Source: Bussiness Insider
Citizens drink Ganga water and even take a dip in the water out of religious values as Ganga water is considered as a holy water, regardless of the harmful content and its effect in the body. Ganga is the largest river in the Indian sub-continent and lifeline to millions of people, but the quality of the water has deteriorated over the years. Development of human civilization has put severe questions to the safe use of river water for drinking and other purposes. The increase of pollution due to heavy metals is a major concern in most of the metropolitan cities of developing countries along with human waste and industrial contaminants. The river provides water to 40% of Indian population across 11 states serving an approximation population of 500 million people. Ganga is considered as the fifth- most polluted river in the world.
In cities like Kanpur, Varanasi, Patna large numbers of industries are established on the bank of the river Ganga like chemical plants, textile mills, tanneries, slaughterhouses, hospital prosper and contributes to the pollution of the Gangas by dumping waste in to the water. In the city of Kanpur, on the banks of river Pandu River (a branch of the river Ganga) a coal based power plant burns 600,000 tons of coal each year and produces 210,000 tons of fly ash. This ash is dumped in to the pond which gets mixed with the domestic waste water which is released in to the Pandu River. Fly ash is very harmful for the humans and contains toxic heavy metals like lead and copper. Plastic and industrial waste such as waste water from factories resides on the banks of the river which is another cause of pollution but the most worrying problem is the decreasing of the water in the rivers.
Household releasers a large portion of sewage water with high proportion of organic load in the Ganga. The river water flows through 100 cities with population over 100,000; 97 cities with population of 50,000 to 100,000 and about 48 towns. Animal waste and increasing of population is also a significant reason for pollution. During festivals around 70 million people bathe in the Ganga to purify themselves from their past sins and materials like food, leaves are left in the Ganga. Traditional beliefs hold that being cremated on the banks of Ganga and floating it down will cleanse the sins of the dead and carry them directly to salvation. Records say that in Varanasi alone an estimation of forty thousand bodies is cremated every year, many of which are only half burned. All these reasons are collectively responsible for the pollution. Despite of all these, people are still unaware of the effects on their health.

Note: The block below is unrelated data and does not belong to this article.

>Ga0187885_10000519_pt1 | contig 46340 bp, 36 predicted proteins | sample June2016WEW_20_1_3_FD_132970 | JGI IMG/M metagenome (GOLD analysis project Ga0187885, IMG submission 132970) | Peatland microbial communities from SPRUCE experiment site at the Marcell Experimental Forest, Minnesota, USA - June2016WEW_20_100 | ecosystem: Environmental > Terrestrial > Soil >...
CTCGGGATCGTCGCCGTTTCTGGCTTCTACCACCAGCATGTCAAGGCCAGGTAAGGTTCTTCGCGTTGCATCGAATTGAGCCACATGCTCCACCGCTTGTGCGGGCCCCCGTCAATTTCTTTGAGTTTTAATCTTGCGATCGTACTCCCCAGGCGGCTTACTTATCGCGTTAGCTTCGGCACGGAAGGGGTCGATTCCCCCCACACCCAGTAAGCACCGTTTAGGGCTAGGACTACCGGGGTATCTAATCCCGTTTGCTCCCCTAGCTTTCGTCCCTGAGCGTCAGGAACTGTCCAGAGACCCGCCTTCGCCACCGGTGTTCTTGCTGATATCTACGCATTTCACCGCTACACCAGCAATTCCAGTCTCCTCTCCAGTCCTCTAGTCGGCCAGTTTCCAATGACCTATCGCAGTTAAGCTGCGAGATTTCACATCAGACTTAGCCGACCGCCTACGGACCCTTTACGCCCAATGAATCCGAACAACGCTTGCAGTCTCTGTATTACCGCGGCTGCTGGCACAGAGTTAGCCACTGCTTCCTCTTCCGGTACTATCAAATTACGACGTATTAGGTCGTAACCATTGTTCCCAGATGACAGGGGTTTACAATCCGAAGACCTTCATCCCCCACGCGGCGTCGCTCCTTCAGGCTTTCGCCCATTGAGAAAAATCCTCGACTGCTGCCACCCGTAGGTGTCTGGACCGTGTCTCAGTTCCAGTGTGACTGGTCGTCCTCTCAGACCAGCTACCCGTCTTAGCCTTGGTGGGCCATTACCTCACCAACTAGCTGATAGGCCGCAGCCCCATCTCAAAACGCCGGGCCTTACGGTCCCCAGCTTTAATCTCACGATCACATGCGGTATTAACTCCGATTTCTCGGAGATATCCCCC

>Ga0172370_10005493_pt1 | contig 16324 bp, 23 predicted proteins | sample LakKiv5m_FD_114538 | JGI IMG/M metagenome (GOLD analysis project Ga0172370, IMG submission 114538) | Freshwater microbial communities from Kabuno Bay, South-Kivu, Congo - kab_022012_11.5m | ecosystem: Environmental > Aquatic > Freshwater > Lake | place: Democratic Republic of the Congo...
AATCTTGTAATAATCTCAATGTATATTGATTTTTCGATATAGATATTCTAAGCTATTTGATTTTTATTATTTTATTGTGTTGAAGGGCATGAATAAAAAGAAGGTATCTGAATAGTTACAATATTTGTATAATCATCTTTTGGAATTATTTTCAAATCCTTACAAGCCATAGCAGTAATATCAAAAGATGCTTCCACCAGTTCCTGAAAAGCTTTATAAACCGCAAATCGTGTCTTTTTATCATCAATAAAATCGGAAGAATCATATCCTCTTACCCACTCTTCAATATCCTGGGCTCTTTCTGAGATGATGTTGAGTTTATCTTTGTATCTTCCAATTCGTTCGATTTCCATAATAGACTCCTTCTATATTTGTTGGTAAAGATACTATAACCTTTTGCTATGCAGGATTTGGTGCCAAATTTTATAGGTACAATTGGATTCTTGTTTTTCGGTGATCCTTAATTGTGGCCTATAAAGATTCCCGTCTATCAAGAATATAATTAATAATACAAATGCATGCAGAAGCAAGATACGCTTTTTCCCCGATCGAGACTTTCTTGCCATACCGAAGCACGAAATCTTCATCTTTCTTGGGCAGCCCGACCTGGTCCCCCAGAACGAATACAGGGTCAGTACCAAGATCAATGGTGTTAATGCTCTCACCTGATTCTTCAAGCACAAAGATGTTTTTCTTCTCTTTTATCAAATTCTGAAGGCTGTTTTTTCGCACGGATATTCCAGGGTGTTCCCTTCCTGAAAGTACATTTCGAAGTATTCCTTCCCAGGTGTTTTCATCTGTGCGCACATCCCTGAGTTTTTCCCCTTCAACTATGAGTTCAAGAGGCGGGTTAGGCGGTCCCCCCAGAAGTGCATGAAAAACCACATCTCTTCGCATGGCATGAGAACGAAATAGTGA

The National Green Tribunal said that steps are required to taken by the authorities to control the pollution in Ganga. They also said that the people drink the water out of religious believes without knowing the harmful content which includes faecal coliform. In 2010, it was announced that the Indian Government has embarked on a $4 billion campaign to ensure that by 2020 no waste water or untreated municipal sewage or industrial waste enters river. Similarly, on 10th July 2014 the Union Finance Minister Arun Jaitley announced the Ganga development project titled “Namami Gange” (meaning ‘Obeisance to the Ganges River) and an amount of Rs 2,037 Crore was allotted. The main purpose was effective abatement of pollution, conservation and rejuvenation of the Ganga under which 8 states were covered. An estimated Rs 2,958 Crores have been spent till July 2016 in various efforts of cleaning the river. The government of India ordered to shut down 48 industries around the Ganga. The Central government initially fixed 2019 as the deadline for this project but had to extend till 2022 because only 29% of the 154 sewage project taken has been completed till 1st August 2020. To decrease the pollution of the rivers the activities around the river has to decrease and people should be aware of the situation and its harmful effects to our lives.
- Business Insider
- Ganga Action Parivar